• leo

    Is this common in urban areas in Iraq now, and/or in the past?

  • bob

    you liberals will never grasp the simple fact that our military is trained to kill our enemies. that’s their job. they provide peace through death. hopefully minimal body counts but any enemy that stands in our militarys path will be greated with unrelenting force until they are disposed of permanently. we aren’t there to “play nice” and hold hands. we are there to kill insurgents….period. peace and democracy are simply the benefits of the job. they are not the job. killing is the job. get it?

  • Rich

    This goes out to “[email protected]”. Yeah I think everyone understands what armies are for. You are the one missing the point which is: what are we using our army for and is it justified? This debate continues and maybe only future historians will be able to accurately answer that question. If engaging in that debate makes your head hurt then zip it and go watch wrestling or whatever it is you do to drown out the pain of analytical thought.

  • joe.macday

    it seems ironic foot soldiers of imperialist ventures find some type of alliance with “the punisher”, who by all purposes, was an anti-hero: a rogue who didn’t do the bidding of corrupt rich corporatists– represented in the comic as the mafia….hmmm.

  • some guy

    I concur that that’s a Punisher skull.
    Signifies two things to me:
    1) The idea that the whole endeavor is punishment for 9/11. I don’t think that’s ever fallen out of favor with your more gung-ho types.
    2) Moral nihilism. The embrace of an anti-hero as their mascot. On some level, these guys don’t feel all that heroic about what they’ve been asked to do.
    Bob, you’re a jackass.
    “peace and democracy are simply the benefits of the job.”
    For killing to produce peace and democracy as “benefits” is as delicate as for cutting to produce a bypassed aortal blockage. You might as well blather about how us liberals don’t understand that the purpose of a knife is to cut, when the doctor is stabbing away more like a knife-fighter than a surgeon.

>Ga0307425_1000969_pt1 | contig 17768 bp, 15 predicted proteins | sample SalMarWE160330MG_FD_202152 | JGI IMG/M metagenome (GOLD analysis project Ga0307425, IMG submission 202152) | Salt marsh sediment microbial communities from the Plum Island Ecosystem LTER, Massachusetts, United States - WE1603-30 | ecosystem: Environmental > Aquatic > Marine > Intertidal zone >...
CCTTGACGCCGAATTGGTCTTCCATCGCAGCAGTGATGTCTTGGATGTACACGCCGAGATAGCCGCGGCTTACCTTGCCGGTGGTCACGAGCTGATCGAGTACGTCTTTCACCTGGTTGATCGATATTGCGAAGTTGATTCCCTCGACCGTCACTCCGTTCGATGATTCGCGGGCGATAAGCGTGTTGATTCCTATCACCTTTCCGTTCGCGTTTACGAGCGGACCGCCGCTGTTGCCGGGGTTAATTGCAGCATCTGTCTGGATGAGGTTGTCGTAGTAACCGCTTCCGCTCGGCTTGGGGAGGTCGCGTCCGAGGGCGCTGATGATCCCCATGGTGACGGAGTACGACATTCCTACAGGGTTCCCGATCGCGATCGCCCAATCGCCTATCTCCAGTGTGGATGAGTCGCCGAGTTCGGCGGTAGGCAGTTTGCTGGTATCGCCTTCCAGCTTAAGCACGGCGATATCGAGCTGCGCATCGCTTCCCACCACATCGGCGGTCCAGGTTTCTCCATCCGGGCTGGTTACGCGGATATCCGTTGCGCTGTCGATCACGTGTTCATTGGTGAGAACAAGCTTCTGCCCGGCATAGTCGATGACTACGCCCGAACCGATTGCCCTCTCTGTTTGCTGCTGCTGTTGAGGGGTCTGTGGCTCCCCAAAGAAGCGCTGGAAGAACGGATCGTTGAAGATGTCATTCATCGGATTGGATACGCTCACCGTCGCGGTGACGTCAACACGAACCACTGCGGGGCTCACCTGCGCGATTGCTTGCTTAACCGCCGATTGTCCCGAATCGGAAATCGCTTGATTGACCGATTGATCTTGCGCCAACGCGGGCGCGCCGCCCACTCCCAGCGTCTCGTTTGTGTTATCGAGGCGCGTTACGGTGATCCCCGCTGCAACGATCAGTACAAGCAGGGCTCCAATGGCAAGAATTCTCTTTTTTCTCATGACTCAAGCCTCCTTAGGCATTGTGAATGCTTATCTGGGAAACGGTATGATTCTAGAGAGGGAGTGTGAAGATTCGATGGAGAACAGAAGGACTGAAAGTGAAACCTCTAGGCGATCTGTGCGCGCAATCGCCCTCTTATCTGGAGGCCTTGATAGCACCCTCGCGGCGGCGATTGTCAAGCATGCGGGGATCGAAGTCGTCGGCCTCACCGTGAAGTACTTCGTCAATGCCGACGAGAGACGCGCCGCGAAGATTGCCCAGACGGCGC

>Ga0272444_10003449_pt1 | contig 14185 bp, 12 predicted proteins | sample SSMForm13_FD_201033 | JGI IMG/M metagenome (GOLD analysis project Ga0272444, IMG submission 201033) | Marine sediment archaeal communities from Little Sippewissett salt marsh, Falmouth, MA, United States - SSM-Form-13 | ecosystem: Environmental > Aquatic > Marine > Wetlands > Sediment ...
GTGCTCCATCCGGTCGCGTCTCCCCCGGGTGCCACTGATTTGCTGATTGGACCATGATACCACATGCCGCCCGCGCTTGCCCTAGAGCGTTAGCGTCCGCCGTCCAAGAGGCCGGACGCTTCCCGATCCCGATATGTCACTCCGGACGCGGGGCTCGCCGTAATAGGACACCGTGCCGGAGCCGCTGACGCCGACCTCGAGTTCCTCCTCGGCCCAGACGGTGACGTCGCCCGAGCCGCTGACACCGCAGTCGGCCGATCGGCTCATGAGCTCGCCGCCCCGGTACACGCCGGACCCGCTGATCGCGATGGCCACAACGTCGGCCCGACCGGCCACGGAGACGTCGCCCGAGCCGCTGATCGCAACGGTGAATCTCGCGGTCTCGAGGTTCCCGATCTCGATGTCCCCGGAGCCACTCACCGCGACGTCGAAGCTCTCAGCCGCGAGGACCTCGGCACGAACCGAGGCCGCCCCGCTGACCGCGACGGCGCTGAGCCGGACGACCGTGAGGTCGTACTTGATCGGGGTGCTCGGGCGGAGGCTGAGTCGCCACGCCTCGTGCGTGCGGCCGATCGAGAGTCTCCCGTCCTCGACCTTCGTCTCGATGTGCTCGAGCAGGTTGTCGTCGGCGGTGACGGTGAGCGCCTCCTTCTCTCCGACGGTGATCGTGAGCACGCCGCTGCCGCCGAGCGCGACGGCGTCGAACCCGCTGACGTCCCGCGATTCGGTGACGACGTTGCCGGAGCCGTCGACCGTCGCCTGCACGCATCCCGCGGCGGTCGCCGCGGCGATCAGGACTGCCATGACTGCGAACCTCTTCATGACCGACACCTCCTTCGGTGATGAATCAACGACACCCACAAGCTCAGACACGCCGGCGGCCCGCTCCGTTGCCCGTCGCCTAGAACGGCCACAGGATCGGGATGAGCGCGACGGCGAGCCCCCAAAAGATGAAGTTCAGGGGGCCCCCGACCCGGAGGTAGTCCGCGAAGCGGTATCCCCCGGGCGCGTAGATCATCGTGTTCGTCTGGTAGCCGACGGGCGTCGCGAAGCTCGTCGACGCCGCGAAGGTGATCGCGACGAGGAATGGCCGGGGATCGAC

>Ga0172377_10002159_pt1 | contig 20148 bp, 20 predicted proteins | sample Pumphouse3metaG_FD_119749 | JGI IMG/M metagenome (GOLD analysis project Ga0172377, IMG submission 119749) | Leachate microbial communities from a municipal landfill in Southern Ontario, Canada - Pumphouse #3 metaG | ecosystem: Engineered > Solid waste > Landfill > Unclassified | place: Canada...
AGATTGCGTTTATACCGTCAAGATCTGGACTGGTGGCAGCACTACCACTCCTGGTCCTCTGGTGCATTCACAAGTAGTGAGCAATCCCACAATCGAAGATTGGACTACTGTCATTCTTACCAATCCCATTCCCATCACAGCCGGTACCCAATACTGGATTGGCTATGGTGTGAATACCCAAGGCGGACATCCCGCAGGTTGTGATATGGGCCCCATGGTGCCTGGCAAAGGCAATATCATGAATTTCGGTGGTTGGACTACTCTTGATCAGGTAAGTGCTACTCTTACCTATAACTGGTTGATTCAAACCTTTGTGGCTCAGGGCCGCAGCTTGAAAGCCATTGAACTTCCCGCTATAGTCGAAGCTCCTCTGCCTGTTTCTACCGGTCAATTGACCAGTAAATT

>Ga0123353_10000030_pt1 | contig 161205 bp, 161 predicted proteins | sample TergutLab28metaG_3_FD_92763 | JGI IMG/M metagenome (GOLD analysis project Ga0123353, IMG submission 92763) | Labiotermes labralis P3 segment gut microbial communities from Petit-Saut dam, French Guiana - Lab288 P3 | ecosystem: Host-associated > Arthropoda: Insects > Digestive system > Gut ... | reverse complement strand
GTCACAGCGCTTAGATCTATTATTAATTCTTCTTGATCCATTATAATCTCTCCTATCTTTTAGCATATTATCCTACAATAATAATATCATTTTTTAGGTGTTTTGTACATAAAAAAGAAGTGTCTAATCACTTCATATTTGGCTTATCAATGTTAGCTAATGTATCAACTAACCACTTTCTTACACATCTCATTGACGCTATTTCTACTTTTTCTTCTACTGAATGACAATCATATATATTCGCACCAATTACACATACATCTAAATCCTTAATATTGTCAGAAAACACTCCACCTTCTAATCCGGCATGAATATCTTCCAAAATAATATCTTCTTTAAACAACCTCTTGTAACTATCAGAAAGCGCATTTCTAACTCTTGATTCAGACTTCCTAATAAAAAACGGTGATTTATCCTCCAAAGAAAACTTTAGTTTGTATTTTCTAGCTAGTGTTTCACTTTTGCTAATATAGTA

I wonder if you’ll get that the soldiers are the knife, not the doctor? And never mind that it’s using a hunting knife for a task better suited to a scalpel. Or that the overall objective keeps getting muddled by political externalities, which has everything to do with where this bunch of kids might get the idea they live and kill and die in a moral void.

  • DoryO

    [email protected]” says:
    “you liberals will never grasp the simple fact…”
    The “simple fact” is so alluring. So easy to adopt and repeat.
    Bob, I invite you to delve into the rewarding study of not-so-simple facts. You’re old enough now. You can handle it. Don’t fear the truth because it’s not simple.

  • Ben

    I find it interesting that they used “The Punisher” as their insignia, because I’ve read a few of those comics, and while some heroes (such as my favorite, Spider Man) or anti-heroes (such as my other favorite, Spawn) have some sense of ambiguity or moral conflict, The Punisher is basically about blowin’ the baddies up but good. To the writer’s credit, they did introduce some self-doubt to Frank Castle’s character, but the basic idea is that drug lords kill his family, so he goes on a lifelong mission of pure vengence. When a criminal killed his Uncle Ben, Peter Parker embarked on a mission of fighting for what he thought was right, which meant (in part) no killing no matter how morally repugnant the criminal.
    Then again, maybe I’m reading too much signifigance into a comic book character. Maybe I’ll go read Foucault’s theories on the nature of power…

  • Candice

    In response to “3/325″, I believe, who asked about the written Arabic in the photo with the ‘Punisher’ skull and the number 24… Without knowing if there are any other words written, itt says: “Building afflicted (condemned, destroyed) the terrorists.” That’s literal. If it was indeed written by the terrorists, one can assume that it reads: This building afflicted by the terrorists.
    However, my first thought when I saw the picture was that perhaps it read “This building free of terrorists”, meaning the army had already cleared it. Upon checking my dictionary, since I didn’t recognize the second word, I learned that wasn’t the case.

  • Fallujah’s Finest

    What a crock. It must be nice to be able to sit back and “analyze” the war from some office. I can see it now…sipping on a cup of coffee…”this must be some deep, hidden anxiety faced by the poor military…” Bottom line is that it is a logo that marks a battlespace as being cleared. And yeah, it strikes terror in the heart of the Mooj (Mujahadeen). It is a warning…come back, and we will kill you. Go chew on that.

  • Nobody

    The Punisher tag is ludicrous. the punisher was a vigilante, as such he is outside of the law. how’s that for analysis. He’s a loner. The US armed forces are not loners’ they are a group of people that had any humanity stripped of them in order to be the state’s killer robots. They only way for them to survive out there is to take on such a fanatsy that they are there to punish the evil-doers (the vast Arab crowds blend into one another and all become the enemy), and for their brains to ignore what they are actually doing over there (murder) and create some sort of revenge fanatsy agaisnt a people that had not done anything to them.